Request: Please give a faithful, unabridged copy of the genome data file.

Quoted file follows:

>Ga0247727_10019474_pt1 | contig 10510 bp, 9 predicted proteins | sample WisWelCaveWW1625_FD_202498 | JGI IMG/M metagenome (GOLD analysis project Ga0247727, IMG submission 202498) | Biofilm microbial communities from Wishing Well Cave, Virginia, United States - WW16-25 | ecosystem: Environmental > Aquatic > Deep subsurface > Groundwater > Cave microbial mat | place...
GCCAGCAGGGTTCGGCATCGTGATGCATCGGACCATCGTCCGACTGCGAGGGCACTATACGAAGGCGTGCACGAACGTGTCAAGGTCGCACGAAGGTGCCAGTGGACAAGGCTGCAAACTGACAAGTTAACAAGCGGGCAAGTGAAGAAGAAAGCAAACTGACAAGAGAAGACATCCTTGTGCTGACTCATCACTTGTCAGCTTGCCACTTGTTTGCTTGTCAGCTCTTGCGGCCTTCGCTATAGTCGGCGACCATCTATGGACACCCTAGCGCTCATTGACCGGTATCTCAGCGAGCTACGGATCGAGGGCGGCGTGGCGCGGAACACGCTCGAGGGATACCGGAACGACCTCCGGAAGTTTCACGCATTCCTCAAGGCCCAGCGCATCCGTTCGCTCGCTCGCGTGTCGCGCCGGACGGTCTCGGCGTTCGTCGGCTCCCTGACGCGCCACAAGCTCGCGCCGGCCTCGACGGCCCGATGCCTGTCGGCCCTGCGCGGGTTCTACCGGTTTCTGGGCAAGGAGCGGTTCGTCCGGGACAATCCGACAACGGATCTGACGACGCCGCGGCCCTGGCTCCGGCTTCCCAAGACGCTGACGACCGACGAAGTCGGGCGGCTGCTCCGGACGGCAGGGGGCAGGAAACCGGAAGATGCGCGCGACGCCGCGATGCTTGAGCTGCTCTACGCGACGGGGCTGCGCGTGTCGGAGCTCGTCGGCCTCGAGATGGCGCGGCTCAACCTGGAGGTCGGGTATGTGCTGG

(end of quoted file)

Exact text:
>Ga0247727_10019474_pt1 | contig 10510 bp, 9 predicted proteins | sample WisWelCaveWW1625_FD_202498 | JGI IMG/M metagenome (GOLD analysis project Ga0247727, IMG submission 202498) | Biofilm microbial communities from Wishing Well Cave, Virginia, United States - WW16-25 | ecosystem: Environmental > Aquatic > Deep subsurface > Groundwater > Cave microbial mat | place...
GCCAGCAGGGTTCGGCATCGTGATGCATCGGACCATCGTCCGACTGCGAGGGCACTATACGAAGGCGTGCACGAACGTGTCAAGGTCGCACGAAGGTGCCAGTGGACAAGGCTGCAAACTGACAAGTTAACAAGCGGGCAAGTGAAGAAGAAAGCAAACTGACAAGAGAAGACATCCTTGTGCTGACTCATCACTTGTCAGCTTGCCACTTGTTTGCTTGTCAGCTCTTGCGGCCTTCGCTATAGTCGGCGACCATCTATGGACACCCTAGCGCTCATTGACCGGTATCTCAGCGAGCTACGGATCGAGGGCGGCGTGGCGCGGAACACGCTCGAGGGATACCGGAACGACCTCCGGAAGTTTCACGCATTCCTCAAGGCCCAGCGCATCCGTTCGCTCGCTCGCGTGTCGCGCCGGACGGTCTCGGCGTTCGTCGGCTCCCTGACGCGCCACAAGCTCGCGCCGGCCTCGACGGCCCGATGCCTGTCGGCCCTGCGCGGGTTCTACCGGTTTCTGGGCAAGGAGCGGTTCGTCCGGGACAATCCGACAACGGATCTGACGACGCCGCGGCCCTGGCTCCGGCTTCCCAAGACGCTGACGACCGACGAAGTCGGGCGGCTGCTCCGGACGGCAGGGGGCAGGAAACCGGAAGATGCGCGCGACGCCGCGATGCTTGAGCTGCTCTACGCGACGGGGCTGCGCGTGTCGGAGCTCGTCGGCCTCGAGATGGCGCGGCTCAACCTGGAGGTCGGGTATGTGCTGG